Content Marketing Part 3 - The Marketer's Perspective
For 25 years, I worked as a print magazine editor specializing in association and regulator publications. For the last eight of those years, I was the managing editor of a regulator’s magazine that was mailed to 250,000 members.
When the pandemic hit in March 2020, we lost 30 percent of our advertisers that month as the world began to shut down. In November 2021, the magazine stopped publishing entirely and I found myself unemployed, along with two of my colleagues. The decision to shut down the magazine was not unexpected. The decline of print media had only accelerated during Covid-19, and our publication was no exception.
I saw this as an opportunity to recalibrate, to try something different, something new. A friend had just launched a digital real estate platform called Wahi. The company was in its early stages and he was embarking on a large content project as part of a long-term Search Engine Optimization (SEO) strategy. He needed someone to manage the content and to come armed with a plan.
I wanted to try something different, but I wasn’t sure I was the right person for the role. My first thought was, I know very little about real estate and even less about technology. Next, I thought, I know nothing about SEO, let alone online content. Print was all I knew -— or, at least, so I thought. I had a bad case of imposter syndrome.
As I pondered the opportunity before me, I recalled the words of marketing guru Seth Godin: “If it scares you, it might be a good thing to try.” At the time, I had failed to recognize how transferable the skills I had honed as a print magazine editor were to the digital world. Nine months later, I am amazed at how much I have learned from working with a diverse team of product leads, data scientists, software developers, SEO and digital marketing experts.
For anyone in publishing looking to make the leap from print to digital, here are some tips (based on my experience) for a successful transition:
Seven Tips for a Successful Transition from Print to Digital Content.
Create a content plan. It’s essentially no different than an annual editorial calendar for a magazine. Whether it is print or digital, content is still king.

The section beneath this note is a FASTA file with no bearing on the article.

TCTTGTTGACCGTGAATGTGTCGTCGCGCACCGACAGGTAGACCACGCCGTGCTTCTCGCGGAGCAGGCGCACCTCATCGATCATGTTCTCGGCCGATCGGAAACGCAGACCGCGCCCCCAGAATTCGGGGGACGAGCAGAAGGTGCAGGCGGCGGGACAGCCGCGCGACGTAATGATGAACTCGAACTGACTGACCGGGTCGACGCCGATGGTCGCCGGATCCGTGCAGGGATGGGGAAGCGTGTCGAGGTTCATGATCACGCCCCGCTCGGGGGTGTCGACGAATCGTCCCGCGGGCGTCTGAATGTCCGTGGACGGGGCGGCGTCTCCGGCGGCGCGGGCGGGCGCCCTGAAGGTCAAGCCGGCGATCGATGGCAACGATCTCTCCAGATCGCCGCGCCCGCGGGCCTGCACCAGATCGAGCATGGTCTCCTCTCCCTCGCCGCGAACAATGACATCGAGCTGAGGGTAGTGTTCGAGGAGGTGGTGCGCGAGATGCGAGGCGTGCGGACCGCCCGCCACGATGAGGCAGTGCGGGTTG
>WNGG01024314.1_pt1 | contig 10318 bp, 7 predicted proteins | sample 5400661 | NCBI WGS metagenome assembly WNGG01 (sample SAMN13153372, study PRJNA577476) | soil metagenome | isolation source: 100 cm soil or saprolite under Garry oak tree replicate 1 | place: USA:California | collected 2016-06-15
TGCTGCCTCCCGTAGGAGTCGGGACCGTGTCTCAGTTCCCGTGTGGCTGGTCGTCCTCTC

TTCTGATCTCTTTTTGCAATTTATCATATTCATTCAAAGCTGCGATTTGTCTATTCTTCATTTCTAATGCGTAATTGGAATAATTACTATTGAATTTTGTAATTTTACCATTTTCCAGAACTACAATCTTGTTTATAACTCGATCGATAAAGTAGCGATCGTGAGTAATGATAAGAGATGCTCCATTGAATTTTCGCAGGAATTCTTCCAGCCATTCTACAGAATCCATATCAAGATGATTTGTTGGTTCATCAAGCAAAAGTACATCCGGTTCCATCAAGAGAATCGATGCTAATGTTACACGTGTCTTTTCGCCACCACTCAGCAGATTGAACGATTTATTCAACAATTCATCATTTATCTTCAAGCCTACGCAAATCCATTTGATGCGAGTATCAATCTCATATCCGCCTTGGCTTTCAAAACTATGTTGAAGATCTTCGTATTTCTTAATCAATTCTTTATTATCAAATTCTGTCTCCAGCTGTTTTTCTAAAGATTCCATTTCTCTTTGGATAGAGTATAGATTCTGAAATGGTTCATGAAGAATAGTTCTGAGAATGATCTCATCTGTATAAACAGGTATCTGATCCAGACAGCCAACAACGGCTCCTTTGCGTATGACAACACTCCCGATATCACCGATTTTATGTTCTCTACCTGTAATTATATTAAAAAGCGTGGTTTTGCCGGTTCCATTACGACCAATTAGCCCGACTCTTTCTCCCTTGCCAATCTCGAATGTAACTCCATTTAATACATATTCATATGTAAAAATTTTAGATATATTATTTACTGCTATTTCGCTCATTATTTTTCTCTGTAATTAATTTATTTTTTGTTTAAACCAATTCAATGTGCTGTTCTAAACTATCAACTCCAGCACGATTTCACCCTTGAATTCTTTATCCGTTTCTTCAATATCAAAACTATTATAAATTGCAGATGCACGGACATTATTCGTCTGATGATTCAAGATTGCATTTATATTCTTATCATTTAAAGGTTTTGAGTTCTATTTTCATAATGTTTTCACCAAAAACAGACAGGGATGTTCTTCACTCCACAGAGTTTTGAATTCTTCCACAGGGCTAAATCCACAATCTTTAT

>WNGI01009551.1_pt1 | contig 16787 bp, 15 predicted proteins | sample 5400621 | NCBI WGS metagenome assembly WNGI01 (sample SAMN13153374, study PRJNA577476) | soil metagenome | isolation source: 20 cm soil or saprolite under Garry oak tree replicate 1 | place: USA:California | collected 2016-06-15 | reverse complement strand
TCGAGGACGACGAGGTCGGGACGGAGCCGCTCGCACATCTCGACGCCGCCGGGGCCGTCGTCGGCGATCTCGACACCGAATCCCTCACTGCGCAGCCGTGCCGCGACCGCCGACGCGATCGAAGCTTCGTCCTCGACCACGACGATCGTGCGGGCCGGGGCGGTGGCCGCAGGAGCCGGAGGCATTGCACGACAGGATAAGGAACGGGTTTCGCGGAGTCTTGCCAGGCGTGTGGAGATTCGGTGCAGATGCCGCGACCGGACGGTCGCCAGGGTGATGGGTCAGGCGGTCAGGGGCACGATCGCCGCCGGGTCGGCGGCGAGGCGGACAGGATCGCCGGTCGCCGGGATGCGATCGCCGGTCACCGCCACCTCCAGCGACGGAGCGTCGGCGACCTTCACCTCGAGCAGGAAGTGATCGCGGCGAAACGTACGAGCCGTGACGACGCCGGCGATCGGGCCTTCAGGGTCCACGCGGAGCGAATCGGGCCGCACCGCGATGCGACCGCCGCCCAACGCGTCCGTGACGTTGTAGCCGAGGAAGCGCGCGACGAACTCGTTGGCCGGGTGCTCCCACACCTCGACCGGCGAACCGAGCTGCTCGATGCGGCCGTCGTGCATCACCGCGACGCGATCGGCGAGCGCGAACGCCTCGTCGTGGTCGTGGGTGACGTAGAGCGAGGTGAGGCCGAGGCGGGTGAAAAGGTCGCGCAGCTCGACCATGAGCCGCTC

If you don’t have SEO expertise, partner with an SEO expert to help optimize your website for greater search visibility. SEO is a marketing strategy that will help people find your website and increase brand awareness. A combination of strategies including publishing high-quality content (and lots of it -— see #3) and building backlinks from high-ranking websites will help boost your Google ranking.
Get used to More is More (at least in the beginning). I used to think that writing for the web was all about short form. Well, in the world of SEO it can be the exact opposite — especially when you are a new domain and want to drive organic traffic to your website. Often it’s pages with longer form articles (think 1,500 - 5,000) that rank better on Google, which can help increase organic search visibility when keyword searches are conducted for that topic. So, be prepared for VOLUME.
Consider a multi-platform approach. People today digest content through many different platforms, so you need to meet them where they are. Consider social media, video, and other channels to broaden your reach.
Invest in the right tools. Find a content management system that is flexible and allows you to do all the things you need it to do — publish content to multiple platforms, schedule content, track audience engagement and more.
Measure it. There’s a classic adage used in business, “If you can’t measure it, you can’t manage it.” This rings true for your digital content big time. Metrics are your best buds and can help paint a picture of how well your content is performing and what’s resonating — or not — with your audience.
Manage your expectations — particularly if the website is new. SEO is a long-term strategy that can build brand awareness and establish that brand as an authority on a particular topic. But it doesn’t happen overnight; it can take months to reach the top of page one for certain keywords. For several months now, Wahi has been continuously publishing over 50,000 words (approximately 25 articles) per month through our SEO-optimized Real Estate 101 articles, which provide homebuyers and sellers with valuable real estate advice.
We are now starting to see our efforts pay off. Traffic from organic searches is growing, the number of pages we are ranking for on Google is up, as are impressions and clicks. We still have a long way to go, but building a brand takes time and, more importantly, a diverse team that believes in the product and understands the goals.
About the Author: Kristin Doucet is the former managing editor of Professionally Speaking magazine and is currently the director of content at Wahi, a real estate website for buyers and sellers.
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